Great distinction between the two cycles! Thanks.

Gary Rogers writes:

I think we have been doing a pretty good job of penalizing liquidity preference for the last 50 years and it has resulted in the low savings and high levarage. We are now in the process of delevaraging, which cannot be helped through Keynesian stimulation. We are headed for a long adjustment period.

Grant writes:

Has there ever been a Keynesian business cycle?

Devin Finbarr writes:

Moldbug looks more right every day.

I think the best way to understand a credit crisis is to make an analogy with stock bubbles.

In a stock bubble, people price stocks based on what other people will pay for the stock. Stocks become collectibles, like baseball cards or tulips. When the bubble pops, stocks revert back to being priced based on dividend yields. This can result in a wild swing in share price, even when the underlying company maintains a predictable level of growth.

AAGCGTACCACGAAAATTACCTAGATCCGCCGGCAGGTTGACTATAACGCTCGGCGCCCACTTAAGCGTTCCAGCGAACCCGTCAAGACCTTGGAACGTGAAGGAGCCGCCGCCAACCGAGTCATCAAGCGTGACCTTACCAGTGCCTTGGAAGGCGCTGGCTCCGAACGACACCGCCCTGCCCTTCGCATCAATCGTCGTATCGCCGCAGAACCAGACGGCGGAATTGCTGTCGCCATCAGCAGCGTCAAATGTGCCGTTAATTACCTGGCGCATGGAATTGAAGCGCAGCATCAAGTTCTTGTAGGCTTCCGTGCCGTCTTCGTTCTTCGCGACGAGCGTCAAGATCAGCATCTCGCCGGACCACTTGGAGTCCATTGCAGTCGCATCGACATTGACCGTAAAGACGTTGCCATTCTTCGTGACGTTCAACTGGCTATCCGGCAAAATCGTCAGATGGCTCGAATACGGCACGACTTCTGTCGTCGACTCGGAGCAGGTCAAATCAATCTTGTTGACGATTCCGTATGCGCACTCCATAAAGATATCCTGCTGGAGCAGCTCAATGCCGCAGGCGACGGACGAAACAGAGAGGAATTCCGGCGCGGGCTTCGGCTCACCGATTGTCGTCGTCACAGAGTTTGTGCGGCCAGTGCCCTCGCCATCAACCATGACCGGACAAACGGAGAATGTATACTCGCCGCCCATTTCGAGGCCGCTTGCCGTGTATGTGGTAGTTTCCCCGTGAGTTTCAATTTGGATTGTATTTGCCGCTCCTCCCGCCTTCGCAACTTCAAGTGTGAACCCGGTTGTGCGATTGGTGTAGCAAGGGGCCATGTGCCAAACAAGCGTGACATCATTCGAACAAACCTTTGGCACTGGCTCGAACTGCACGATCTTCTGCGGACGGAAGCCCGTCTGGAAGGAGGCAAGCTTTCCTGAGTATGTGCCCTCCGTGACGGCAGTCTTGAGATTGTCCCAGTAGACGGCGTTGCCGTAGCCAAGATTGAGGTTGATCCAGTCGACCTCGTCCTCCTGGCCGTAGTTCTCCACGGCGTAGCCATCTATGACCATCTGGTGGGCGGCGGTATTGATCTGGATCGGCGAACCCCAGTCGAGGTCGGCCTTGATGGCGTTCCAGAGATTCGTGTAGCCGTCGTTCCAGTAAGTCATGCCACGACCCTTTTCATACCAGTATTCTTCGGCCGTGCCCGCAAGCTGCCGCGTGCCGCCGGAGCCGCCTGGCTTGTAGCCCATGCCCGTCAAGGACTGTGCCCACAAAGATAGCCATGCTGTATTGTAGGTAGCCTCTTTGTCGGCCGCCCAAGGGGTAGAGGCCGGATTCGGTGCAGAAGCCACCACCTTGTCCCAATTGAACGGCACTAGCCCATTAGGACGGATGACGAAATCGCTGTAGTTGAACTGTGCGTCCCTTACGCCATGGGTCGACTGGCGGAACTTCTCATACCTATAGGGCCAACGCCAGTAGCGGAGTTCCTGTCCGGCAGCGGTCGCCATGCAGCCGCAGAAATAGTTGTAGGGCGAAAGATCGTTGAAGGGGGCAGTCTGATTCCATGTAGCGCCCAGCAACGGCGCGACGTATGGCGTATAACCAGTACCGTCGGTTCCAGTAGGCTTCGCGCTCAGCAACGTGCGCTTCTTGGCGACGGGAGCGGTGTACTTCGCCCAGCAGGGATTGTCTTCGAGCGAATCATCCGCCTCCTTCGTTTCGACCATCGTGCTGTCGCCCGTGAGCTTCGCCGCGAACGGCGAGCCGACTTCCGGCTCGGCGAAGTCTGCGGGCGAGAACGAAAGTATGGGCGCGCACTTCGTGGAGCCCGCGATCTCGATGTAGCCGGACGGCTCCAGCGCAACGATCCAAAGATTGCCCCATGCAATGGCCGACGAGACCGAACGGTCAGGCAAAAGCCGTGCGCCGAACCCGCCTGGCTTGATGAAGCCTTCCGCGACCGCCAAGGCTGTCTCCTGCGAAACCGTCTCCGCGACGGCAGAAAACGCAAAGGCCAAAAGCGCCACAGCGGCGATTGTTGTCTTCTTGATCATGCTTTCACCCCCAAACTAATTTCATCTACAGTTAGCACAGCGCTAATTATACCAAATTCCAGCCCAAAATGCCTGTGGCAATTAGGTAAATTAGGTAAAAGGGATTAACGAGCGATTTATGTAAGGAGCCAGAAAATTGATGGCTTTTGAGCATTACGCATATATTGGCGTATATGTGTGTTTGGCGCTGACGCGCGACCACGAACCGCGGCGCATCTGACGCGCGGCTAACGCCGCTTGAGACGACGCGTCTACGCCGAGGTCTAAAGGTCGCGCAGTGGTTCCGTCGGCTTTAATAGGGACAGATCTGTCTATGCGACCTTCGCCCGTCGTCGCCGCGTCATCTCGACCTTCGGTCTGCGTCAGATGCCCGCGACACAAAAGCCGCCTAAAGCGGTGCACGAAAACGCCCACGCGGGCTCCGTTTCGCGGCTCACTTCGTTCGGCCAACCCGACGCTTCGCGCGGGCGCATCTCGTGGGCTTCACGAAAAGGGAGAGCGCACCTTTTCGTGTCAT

Credit market bubbles happen the same way. People price 30-year bonds based on what other people will pay for the bonds, not based on holding them to maturity. When a person expects to be able to sell a bond instantly, they may accept a very low yield, perhaps 2%. But if we expected to hold the bond to maturity, we would demand a 9% yield. When the credit bubble bursts, pricing reverts back to what people would pay based on holding to maturity.

People need to realize when they buy a bond without the intention to sell someone else, they have introduced market psychology risk. Buying an AAA 30-year bond paying 2% yield, with the sole intention of selling it before maturity, is as risky as buying Intel in 2000. The underlying cash flow is perfectly safe, but the asset is way overpriced.